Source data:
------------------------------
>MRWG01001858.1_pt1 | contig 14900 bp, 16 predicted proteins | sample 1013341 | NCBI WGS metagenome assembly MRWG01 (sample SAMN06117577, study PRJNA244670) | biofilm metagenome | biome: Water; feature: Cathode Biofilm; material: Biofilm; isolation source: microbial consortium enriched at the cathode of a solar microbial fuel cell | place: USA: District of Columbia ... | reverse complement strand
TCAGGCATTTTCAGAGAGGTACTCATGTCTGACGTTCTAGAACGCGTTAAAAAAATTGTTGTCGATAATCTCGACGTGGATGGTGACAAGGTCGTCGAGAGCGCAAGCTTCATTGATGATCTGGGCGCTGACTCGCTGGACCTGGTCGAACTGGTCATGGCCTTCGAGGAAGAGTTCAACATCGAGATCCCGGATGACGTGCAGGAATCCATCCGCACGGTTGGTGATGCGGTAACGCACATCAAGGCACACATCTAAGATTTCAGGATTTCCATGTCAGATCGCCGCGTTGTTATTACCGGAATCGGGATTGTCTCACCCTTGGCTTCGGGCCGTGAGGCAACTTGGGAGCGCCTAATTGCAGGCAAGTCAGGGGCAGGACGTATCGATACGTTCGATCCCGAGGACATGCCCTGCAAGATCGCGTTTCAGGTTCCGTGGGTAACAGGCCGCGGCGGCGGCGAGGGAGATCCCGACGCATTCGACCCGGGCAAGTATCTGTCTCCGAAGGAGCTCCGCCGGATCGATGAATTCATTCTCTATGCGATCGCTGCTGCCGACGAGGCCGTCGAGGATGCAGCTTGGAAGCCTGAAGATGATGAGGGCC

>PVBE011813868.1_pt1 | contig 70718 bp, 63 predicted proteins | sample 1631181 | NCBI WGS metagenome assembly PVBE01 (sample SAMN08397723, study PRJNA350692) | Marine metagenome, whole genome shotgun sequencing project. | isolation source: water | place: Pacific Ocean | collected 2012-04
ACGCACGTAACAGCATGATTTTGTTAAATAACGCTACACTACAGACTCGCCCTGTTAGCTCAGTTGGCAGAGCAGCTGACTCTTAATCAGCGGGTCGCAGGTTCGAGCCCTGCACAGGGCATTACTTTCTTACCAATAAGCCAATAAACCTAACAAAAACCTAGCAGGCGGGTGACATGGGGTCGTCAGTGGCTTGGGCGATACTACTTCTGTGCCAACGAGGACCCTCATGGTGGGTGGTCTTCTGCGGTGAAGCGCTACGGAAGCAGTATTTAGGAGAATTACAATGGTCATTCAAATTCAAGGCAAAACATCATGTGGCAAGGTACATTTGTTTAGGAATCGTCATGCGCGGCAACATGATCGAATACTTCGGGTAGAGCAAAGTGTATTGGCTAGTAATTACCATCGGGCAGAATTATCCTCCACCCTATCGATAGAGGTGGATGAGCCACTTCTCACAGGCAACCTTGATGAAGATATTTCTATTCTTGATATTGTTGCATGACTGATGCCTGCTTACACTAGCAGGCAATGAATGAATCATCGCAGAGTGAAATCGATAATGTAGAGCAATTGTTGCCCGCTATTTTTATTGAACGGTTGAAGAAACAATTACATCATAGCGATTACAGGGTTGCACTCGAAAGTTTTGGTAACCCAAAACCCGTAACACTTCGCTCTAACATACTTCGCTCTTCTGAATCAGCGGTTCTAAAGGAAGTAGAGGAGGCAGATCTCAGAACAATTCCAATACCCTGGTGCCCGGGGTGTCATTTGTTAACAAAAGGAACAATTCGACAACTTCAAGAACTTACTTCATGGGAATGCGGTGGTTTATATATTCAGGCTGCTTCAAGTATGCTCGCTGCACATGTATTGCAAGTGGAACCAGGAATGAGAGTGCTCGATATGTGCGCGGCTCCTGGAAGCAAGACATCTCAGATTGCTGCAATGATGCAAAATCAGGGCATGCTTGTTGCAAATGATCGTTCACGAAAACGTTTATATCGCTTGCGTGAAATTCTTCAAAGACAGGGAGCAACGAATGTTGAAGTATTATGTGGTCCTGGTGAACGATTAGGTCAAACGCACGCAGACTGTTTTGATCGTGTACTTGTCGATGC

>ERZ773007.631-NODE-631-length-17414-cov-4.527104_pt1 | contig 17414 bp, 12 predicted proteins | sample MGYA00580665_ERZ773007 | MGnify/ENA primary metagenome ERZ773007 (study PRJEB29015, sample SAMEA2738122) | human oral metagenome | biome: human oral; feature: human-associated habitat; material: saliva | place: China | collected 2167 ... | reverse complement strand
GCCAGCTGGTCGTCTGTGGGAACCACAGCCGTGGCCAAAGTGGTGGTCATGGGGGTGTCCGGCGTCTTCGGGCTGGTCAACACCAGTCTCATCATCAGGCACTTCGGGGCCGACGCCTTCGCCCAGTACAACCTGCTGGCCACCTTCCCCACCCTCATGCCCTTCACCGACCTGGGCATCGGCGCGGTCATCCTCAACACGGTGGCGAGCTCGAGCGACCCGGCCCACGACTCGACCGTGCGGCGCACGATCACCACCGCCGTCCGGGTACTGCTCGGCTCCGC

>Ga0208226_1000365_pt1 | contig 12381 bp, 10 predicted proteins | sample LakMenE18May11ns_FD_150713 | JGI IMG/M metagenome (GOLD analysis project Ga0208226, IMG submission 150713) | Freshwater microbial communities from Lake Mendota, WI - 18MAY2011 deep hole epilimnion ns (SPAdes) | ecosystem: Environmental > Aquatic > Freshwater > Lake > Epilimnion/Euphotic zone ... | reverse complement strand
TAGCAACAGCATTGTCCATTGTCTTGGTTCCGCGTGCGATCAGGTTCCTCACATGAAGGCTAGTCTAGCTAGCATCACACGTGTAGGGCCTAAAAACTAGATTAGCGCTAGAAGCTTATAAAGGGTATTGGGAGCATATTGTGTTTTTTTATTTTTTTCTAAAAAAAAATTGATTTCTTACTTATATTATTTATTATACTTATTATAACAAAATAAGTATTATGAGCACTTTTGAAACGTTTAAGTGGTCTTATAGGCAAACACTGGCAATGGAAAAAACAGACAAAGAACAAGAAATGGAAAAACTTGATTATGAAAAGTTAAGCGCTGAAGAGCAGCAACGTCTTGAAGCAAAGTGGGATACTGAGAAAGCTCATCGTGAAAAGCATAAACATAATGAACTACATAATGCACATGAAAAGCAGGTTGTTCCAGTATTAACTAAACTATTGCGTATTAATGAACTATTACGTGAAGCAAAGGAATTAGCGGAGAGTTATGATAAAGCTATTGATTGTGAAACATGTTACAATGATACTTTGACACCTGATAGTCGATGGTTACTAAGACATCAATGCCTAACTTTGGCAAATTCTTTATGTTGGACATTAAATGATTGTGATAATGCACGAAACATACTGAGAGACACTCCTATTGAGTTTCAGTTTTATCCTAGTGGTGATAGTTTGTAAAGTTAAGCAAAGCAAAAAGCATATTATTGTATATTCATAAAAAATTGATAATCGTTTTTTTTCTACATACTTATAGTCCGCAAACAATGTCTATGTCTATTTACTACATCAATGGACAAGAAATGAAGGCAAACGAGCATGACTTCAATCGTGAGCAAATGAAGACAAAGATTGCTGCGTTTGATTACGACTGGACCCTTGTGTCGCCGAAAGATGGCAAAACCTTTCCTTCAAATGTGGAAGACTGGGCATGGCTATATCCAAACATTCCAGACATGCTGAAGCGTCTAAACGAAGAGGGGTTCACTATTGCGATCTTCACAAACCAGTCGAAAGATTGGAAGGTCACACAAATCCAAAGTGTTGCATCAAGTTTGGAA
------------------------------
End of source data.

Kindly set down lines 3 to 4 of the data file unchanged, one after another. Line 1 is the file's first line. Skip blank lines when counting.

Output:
>PVBE011813868.1_pt1 | contig 70718 bp, 63 predicted proteins | sample 1631181 | NCBI WGS metagenome assembly PVBE01 (sample SAMN08397723, study PRJNA350692) | Marine metagenome, whole genome shotgun sequencing project. | isolation source: water | place: Pacific Ocean | collected 2012-04
ACGCACGTAACAGCATGATTTTGTTAAATAACGCTACACTACAGACTCGCCCTGTTAGCTCAGTTGGCAGAGCAGCTGACTCTTAATCAGCGGGTCGCAGGTTCGAGCCCTGCACAGGGCATTACTTTCTTACCAATAAGCCAATAAACCTAACAAAAACCTAGCAGGCGGGTGACATGGGGTCGTCAGTGGCTTGGGCGATACTACTTCTGTGCCAACGAGGACCCTCATGGTGGGTGGTCTTCTGCGGTGAAGCGCTACGGAAGCAGTATTTAGGAGAATTACAATGGTCATTCAAATTCAAGGCAAAACATCATGTGGCAAGGTACATTTGTTTAGGAATCGTCATGCGCGGCAACATGATCGAATACTTCGGGTAGAGCAAAGTGTATTGGCTAGTAATTACCATCGGGCAGAATTATCCTCCACCCTATCGATAGAGGTGGATGAGCCACTTCTCACAGGCAACCTTGATGAAGATATTTCTATTCTTGATATTGTTGCATGACTGATGCCTGCTTACACTAGCAGGCAATGAATGAATCATCGCAGAGTGAAATCGATAATGTAGAGCAATTGTTGCCCGCTATTTTTATTGAACGGTTGAAGAAACAATTACATCATAGCGATTACAGGGTTGCACTCGAAAGTTTTGGTAACCCAAAACCCGTAACACTTCGCTCTAACATACTTCGCTCTTCTGAATCAGCGGTTCTAAAGGAAGTAGAGGAGGCAGATCTCAGAACAATTCCAATACCCTGGTGCCCGGGGTGTCATTTGTTAACAAAAGGAACAATTCGACAACTTCAAGAACTTACTTCATGGGAATGCGGTGGTTTATATATTCAGGCTGCTTCAAGTATGCTCGCTGCACATGTATTGCAAGTGGAACCAGGAATGAGAGTGCTCGATATGTGCGCGGCTCCTGGAAGCAAGACATCTCAGATTGCTGCAATGATGCAAAATCAGGGCATGCTTGTTGCAAATGATCGTTCACGAAAACGTTTATATCGCTTGCGTGAAATTCTTCAAAGACAGGGAGCAACGAATGTTGAAGTATTATGTGGTCCTGGTGAACGATTAGGTCAAACGCACGCAGACTGTTTTGATCGTGTACTTGTCGATGC